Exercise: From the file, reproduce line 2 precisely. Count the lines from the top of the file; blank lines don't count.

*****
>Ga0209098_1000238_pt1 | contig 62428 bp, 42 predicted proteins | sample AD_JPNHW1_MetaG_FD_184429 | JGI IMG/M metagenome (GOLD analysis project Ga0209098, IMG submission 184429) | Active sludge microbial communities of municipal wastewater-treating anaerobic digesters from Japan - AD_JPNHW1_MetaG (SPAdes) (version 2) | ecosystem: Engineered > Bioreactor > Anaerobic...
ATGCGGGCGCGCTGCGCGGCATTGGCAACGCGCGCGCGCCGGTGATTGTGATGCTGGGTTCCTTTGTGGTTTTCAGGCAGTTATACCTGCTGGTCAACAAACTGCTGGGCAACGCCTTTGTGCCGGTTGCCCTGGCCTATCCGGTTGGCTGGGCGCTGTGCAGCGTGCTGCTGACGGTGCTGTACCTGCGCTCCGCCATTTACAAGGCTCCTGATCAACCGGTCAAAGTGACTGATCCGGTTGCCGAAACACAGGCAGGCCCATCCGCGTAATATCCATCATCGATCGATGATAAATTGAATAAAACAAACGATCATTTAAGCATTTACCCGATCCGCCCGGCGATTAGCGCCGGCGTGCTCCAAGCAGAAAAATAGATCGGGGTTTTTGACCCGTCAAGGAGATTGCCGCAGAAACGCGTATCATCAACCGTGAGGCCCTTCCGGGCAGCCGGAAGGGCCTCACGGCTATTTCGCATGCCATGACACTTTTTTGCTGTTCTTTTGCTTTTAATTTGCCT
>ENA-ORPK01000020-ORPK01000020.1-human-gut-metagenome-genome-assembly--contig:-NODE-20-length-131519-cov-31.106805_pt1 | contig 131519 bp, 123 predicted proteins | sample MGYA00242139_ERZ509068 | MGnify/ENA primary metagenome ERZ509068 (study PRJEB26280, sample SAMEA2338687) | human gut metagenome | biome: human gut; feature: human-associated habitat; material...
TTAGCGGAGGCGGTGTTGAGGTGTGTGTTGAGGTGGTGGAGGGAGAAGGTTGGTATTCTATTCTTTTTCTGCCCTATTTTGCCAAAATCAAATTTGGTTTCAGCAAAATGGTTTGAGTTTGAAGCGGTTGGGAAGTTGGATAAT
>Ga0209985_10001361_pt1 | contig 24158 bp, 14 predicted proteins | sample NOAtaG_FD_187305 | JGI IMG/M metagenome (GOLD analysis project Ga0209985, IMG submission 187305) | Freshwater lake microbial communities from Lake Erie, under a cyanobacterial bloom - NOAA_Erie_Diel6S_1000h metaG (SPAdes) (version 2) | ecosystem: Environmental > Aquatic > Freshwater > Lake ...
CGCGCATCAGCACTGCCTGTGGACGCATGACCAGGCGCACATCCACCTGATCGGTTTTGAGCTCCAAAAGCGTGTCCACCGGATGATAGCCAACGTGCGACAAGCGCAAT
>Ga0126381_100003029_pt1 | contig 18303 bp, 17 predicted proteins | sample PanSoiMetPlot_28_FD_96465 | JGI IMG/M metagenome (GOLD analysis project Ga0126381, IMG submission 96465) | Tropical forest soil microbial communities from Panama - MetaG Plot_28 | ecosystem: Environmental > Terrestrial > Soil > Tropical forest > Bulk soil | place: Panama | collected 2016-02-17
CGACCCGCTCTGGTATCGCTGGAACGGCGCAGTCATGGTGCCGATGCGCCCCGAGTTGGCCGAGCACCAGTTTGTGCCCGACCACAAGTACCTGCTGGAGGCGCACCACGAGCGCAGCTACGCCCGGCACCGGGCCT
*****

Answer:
ATGCGGGCGCGCTGCGCGGCATTGGCAACGCGCGCGCGCCGGTGATTGTGATGCTGGGTTCCTTTGTGGTTTTCAGGCAGTTATACCTGCTGGTCAACAAACTGCTGGGCAACGCCTTTGTGCCGGTTGCCCTGGCCTATCCGGTTGGCTGGGCGCTGTGCAGCGTGCTGCTGACGGTGCTGTACCTGCGCTCCGCCATTTACAAGGCTCCTGATCAACCGGTCAAAGTGACTGATCCGGTTGCCGAAACACAGGCAGGCCCATCCGCGTAATATCCATCATCGATCGATGATAAATTGAATAAAACAAACGATCATTTAAGCATTTACCCGATCCGCCCGGCGATTAGCGCCGGCGTGCTCCAAGCAGAAAAATAGATCGGGGTTTTTGACCCGTCAAGGAGATTGCCGCAGAAACGCGTATCATCAACCGTGAGGCCCTTCCGGGCAGCCGGAAGGGCCTCACGGCTATTTCGCATGCCATGACACTTTTTTGCTGTTCTTTTGCTTTTAATTTGCCT